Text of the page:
Do cosmetic “fillers” protect against cancer?

This recently caused amazement worldwide: An odd-looking, naked rodent living in East Africa. This animal digs tunnels, forms colonies in a similar way to bees and termites and is seemingly immune against cancer.

Another thing that makes these “naked mole rats” unusual is the fact that they live to an unusually high age: 30 years. In contrast, their near relations, mice and rats, live for only a maximum of 3 years. What is the reason for this? Apparently, the cells of the naked mole rat produce high levels of hyaluronic acid, very similar to that used in cosmetic fillers (“fillers”) injected in wrinkle treatment and lip augmentation for ladies requesting such treatment. This special hyaluronic acid (HMM-HA) seems to protect cells from cancer. We know this because naked mole rat cells, being immune to cancer, can form tumors when the hyaluronic acid surrounding them is experimentally removed.

Can fillers protect against cancer? If so, this would be a good reason to use them. As you know, I am decidedly against injecting fillers, whether from hyaluronic acid or other substances. I find that they are unsuited for wrinkle therapy, resulting only in an unnatural appearance. This was actually carried out on mummies for the first time 3,000 years ago in the time of the Egyptian New Kingdom, to make their cheeks appear attractively rounded.

It is advisable to use a different procedure to smooth out wrinkles or sunken cheeks on living persons, who, if possible, should not resemble mummies afterwards: Bioidentical Hormones (Hormonal Regeneration®) and autologous stem cells address the problems of skin aging and tissue slackening at their source. Platelet-Rich Plasma (PRP), obtained from the patient’s blood, and growth factors from skin cells (Skin Growth Factors) provide assistance when they are gently introduced into the skin using microneedles, whereas symptomatic treatment involving injections of foreign substances can be dispensed.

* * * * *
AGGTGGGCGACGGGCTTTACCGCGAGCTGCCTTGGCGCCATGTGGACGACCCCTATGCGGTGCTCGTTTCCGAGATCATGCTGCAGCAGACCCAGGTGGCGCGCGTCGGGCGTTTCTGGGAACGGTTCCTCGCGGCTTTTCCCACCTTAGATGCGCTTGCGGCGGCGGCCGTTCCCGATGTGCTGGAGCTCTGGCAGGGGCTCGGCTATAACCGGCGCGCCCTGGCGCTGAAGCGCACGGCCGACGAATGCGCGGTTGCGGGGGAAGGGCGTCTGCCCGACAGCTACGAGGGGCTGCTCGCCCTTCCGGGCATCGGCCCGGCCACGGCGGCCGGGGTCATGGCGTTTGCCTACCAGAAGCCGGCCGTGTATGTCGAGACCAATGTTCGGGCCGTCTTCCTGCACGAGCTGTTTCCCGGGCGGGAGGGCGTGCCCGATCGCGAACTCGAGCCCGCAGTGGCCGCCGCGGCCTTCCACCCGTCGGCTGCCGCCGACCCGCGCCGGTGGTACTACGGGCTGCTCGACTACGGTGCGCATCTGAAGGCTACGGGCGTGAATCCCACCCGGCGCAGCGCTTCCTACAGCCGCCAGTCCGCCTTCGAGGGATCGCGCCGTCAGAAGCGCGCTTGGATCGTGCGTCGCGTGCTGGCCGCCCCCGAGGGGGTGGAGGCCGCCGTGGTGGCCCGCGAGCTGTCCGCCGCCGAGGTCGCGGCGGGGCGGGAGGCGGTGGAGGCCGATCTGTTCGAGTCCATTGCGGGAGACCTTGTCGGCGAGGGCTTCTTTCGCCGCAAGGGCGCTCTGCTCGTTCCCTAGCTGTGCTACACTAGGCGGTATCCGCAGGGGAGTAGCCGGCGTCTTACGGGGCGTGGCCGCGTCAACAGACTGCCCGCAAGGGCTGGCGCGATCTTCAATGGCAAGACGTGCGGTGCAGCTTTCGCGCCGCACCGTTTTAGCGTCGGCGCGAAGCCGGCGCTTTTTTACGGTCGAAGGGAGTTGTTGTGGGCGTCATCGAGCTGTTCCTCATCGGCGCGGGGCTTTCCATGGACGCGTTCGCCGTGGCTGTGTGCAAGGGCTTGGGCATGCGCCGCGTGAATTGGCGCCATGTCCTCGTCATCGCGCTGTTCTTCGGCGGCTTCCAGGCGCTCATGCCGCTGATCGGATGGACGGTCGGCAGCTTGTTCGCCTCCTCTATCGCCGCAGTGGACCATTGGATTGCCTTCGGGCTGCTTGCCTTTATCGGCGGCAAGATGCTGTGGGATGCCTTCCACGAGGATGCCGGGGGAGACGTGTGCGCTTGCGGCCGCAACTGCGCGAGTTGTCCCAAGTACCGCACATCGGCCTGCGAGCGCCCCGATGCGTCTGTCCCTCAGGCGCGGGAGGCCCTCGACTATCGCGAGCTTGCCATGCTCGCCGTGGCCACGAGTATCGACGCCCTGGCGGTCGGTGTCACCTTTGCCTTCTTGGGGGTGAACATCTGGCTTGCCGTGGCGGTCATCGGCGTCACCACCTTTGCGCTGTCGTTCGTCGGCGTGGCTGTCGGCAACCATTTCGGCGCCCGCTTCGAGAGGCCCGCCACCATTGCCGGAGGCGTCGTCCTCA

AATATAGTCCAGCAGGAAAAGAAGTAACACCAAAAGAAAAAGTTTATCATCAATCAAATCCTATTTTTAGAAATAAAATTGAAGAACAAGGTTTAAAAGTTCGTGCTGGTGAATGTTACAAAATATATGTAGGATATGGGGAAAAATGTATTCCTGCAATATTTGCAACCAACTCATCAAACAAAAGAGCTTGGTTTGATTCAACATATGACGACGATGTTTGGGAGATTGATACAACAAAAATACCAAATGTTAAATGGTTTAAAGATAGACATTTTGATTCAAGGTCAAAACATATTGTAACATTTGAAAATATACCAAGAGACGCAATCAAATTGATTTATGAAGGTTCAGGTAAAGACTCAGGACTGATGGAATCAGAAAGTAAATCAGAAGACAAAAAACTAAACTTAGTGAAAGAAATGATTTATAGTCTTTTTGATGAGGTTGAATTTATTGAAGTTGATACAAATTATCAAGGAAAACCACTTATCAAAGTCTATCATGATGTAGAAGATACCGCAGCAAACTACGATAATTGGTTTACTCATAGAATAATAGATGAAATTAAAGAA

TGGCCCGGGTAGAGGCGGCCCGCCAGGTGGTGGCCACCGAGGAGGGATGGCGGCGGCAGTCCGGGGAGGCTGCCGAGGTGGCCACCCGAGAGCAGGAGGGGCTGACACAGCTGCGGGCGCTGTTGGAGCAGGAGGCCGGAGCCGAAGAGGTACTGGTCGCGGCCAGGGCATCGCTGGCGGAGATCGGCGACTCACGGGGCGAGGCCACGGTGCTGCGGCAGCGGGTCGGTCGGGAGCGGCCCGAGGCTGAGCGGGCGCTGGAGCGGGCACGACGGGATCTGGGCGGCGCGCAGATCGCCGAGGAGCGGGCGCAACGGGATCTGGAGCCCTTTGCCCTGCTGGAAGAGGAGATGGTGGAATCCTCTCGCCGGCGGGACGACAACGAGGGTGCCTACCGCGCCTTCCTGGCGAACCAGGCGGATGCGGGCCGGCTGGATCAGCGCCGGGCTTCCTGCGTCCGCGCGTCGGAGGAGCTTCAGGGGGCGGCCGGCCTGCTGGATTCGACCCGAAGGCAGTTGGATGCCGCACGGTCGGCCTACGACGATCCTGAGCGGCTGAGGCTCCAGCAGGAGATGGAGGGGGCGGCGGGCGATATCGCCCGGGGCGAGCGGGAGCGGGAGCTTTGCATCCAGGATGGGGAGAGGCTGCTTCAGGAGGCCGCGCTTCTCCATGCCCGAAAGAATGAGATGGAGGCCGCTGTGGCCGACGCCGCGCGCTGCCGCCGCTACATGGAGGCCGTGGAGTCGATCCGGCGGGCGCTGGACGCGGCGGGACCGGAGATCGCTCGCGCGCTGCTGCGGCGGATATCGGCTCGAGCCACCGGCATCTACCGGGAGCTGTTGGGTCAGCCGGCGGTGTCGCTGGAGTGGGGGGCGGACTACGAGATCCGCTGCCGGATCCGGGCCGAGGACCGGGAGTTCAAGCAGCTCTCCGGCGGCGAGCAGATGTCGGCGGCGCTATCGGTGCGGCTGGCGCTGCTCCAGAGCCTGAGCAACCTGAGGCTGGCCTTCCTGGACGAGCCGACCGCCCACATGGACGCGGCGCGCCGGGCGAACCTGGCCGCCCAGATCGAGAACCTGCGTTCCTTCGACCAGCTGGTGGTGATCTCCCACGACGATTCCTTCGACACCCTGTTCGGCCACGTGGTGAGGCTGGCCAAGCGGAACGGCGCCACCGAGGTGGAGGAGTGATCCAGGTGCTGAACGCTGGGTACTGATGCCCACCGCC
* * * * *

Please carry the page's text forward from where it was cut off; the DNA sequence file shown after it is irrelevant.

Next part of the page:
What can hyaluronic acid used for in aesthetic medicine?

As a means of moistening the skin, hyaluronic acid is well suited for regular intake and use on the skin. Internally and externally – it works better than most expensive creams, as it binds fluid and protects the skin from drying out and forming wrinkles.

What about the protective effect against cancer?

Evidently, the type of hyaluronic acid that provides protection from cancer (HMM-HA) is structured somewhat differently than the normal type we use. It has larger molecules. Research is currently being carried out as to how well it is tolerated and effective in mice. Humans are next. However, it could probably take a while until doctors worldwide have had sufficient therapeutic experience with it.

In any case, I will keep you updated. Until then, normal hyaluronic acid will also be caring for the skin, protecting it from free radicals and the damaging effects of sunlight. This is a good enough reason to take it regularly and apply it. Injecting it into wrinkles is unnecessary.

DDr. Heinrich, MD

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